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Friday, April 17, 2009

Weekly Species Highlights

Below are the species highlights for the third week of April. As Spring progresses and the blooming rate accelerates it will become increasingly difficult for me to pick a single highlight for each grouping. At some point I may just have to include multiple selections:

Bird: Northern Flicker (Colaptes auratus) - This medium-sized, migrating woodpecker has suddenly appeared in large numbers around our city parks. Unlike most woodpeckers, the flicker spends an inordinate amount of time feeding on the ground. Right now they can be seen foraging in open fields in the company of American Robin flocks. Like most woodpeckers, their flight is marked by a distinct undulating pattern. They are easily identified by the large white patch of feathers on their rump. A typical call is a loud, repeated, "flicka, flicka, flicka, flicka". In the eastern US, flickers range extend from Quebec south. They can also be found in Central America in the highlands of Nicaragua.

Butterfly: Cabbage White (Pieris rapae) - Introduced in New York in 1868, this Eurasian butterfly has become one of the most widespread and common species in the United States. Caterpillars host plants include many species in the mustard family including broccoli, radish and cabbage. They can be seen during any month of the year when temperatures exceed 55 degrees Fahrenheit. Now that NYC is beginning to experience the warmer days of Spring, Cabbage Whites are being seen in greater numbers.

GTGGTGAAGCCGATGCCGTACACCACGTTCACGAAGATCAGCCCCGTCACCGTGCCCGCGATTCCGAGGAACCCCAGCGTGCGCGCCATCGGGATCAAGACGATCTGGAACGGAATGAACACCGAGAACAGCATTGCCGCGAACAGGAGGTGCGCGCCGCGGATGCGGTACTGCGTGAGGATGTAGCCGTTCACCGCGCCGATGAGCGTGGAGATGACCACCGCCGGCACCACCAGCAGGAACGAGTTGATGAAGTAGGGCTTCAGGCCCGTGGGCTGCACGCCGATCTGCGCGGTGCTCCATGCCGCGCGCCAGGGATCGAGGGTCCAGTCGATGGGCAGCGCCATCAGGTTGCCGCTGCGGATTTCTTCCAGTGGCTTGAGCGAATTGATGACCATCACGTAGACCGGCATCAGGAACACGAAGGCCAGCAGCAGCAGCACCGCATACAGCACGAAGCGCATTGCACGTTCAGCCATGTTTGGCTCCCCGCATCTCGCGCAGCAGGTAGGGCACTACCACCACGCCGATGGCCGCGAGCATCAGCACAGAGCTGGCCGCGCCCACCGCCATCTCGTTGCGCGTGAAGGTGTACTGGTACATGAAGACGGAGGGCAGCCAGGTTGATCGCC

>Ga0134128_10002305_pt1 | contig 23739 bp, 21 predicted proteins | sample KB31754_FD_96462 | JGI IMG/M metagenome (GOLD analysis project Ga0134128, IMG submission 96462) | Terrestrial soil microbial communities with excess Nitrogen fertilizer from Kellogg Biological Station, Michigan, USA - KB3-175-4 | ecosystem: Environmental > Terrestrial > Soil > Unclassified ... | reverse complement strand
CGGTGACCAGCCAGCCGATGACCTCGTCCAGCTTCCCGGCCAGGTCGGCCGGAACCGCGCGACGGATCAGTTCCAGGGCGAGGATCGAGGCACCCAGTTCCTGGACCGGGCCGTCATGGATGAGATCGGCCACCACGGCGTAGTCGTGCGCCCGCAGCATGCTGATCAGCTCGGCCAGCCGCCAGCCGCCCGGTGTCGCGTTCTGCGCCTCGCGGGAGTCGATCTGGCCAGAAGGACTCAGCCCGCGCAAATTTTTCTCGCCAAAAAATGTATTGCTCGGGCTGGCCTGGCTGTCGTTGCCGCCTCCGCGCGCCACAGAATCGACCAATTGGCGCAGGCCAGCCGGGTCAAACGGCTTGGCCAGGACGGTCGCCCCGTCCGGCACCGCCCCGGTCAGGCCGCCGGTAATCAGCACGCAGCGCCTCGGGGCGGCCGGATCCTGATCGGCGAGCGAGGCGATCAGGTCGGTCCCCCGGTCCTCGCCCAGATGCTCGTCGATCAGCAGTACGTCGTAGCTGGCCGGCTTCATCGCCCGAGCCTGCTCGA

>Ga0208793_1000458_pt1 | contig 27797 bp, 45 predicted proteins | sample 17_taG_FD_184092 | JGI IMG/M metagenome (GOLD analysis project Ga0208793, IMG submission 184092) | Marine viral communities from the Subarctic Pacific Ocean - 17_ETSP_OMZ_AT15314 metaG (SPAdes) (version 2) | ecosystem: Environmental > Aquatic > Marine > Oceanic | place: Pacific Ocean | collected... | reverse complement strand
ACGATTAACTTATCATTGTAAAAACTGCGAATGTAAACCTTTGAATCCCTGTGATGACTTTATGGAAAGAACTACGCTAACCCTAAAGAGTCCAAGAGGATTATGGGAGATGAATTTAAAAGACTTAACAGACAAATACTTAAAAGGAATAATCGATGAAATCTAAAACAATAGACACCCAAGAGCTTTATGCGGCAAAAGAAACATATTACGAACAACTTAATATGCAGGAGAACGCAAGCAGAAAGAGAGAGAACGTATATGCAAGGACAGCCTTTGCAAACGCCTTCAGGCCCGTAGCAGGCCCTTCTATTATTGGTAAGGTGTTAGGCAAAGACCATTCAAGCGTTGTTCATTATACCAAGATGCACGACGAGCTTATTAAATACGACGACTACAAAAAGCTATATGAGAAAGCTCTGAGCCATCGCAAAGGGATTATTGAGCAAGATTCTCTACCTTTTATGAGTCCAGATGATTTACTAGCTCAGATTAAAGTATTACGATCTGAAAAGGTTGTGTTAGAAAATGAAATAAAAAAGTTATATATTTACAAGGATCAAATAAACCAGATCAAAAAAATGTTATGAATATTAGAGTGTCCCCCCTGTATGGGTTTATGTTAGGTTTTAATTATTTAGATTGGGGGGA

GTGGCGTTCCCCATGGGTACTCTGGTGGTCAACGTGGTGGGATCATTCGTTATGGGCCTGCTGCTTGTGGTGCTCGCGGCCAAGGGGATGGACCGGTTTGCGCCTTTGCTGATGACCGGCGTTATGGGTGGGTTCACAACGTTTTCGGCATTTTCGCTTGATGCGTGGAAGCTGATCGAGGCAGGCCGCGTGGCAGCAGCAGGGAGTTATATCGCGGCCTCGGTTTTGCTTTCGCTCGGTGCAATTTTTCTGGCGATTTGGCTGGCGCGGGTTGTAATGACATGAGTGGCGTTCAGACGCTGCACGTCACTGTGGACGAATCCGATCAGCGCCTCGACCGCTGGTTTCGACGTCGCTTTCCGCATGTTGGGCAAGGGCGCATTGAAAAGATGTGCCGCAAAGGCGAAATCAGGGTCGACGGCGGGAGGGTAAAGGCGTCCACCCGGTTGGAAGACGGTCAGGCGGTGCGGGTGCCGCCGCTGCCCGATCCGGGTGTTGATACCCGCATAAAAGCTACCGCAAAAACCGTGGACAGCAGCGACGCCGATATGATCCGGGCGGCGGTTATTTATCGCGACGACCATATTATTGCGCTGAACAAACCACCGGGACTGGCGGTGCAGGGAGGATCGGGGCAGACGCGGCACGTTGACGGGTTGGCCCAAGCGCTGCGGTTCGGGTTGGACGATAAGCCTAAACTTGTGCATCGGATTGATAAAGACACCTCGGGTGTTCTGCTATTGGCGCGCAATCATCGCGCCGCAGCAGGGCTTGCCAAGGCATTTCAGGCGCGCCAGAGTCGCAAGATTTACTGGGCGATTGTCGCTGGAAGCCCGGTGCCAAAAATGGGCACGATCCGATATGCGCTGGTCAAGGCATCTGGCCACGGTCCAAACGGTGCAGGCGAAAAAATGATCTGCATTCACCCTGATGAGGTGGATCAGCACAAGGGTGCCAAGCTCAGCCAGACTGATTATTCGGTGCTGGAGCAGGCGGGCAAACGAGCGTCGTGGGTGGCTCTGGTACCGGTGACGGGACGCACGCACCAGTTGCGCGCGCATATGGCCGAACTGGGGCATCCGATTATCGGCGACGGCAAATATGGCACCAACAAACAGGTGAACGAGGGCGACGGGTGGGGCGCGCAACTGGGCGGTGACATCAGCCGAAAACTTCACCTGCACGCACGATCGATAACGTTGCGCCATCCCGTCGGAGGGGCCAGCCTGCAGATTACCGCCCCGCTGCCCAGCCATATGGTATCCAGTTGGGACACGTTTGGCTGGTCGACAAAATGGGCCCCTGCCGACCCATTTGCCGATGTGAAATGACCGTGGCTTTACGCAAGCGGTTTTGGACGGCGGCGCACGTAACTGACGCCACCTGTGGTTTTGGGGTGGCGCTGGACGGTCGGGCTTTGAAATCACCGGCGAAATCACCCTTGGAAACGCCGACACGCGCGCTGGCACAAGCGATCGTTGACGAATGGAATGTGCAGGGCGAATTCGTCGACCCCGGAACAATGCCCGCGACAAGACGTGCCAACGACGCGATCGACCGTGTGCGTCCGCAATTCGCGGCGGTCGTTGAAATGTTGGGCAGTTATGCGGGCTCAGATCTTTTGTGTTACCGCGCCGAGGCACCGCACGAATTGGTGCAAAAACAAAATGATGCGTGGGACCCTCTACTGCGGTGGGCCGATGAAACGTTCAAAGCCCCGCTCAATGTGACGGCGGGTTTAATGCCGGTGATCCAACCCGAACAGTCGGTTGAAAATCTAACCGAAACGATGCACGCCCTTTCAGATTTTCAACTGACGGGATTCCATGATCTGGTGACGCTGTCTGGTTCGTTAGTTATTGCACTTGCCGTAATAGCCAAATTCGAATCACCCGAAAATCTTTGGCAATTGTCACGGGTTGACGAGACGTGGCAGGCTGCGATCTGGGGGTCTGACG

Wildflower: Daffodil (Narcissus spp.) - The Latin name for Daffodil is Narcissus, which means "numb" or "numbness" referring to its sap's narcotic effects. Native to Europe, North Africa, and Asia, there are between 50 and 100 wild species, although most Daffodils seen in our city parks are hybrids or cultivars. Legend says that the center of the daffodil cup holds the tears of Narcissus, who in Greek legend fell in love with his reflected image in a pool of water, and gazed at it until he died of starvation and thirst.

Flowering Shrub: Forsythia (Forsythia spp.) - Most species of Forsythia are native to eastern Asia. They are a deciduous, flowering shrub in the olive family. The most commonly cultivated Spring flowering varieties are Forsythia × intermedia and Forsythia suspensa. Their early-blooming, bell-shaped, yellow flowers, which usually open before the leaves, provide an important food source for pollinating insects.

Tree: Callery Pear (Pyrus calleryana) - The Callery "Bradford" Pear is one of the most common street trees in New York City. It was planted because of its beautiful Spring flowers, tolerance to a variety of soil conditions and resistance to pollution and fireblight. Unfortunately, it has recently been recognized as an invasive species in some locations, pushing out native North American trees and plants.


Pamela said...

today we had a flicker in the neighbors tree which spreads out over our lawn.
It made a ruckus for several hours. It kept calling and calling...
very very loud. Was it looking for a mate?

Rob Jett said...

Yes, it was most likely calling for a mate.

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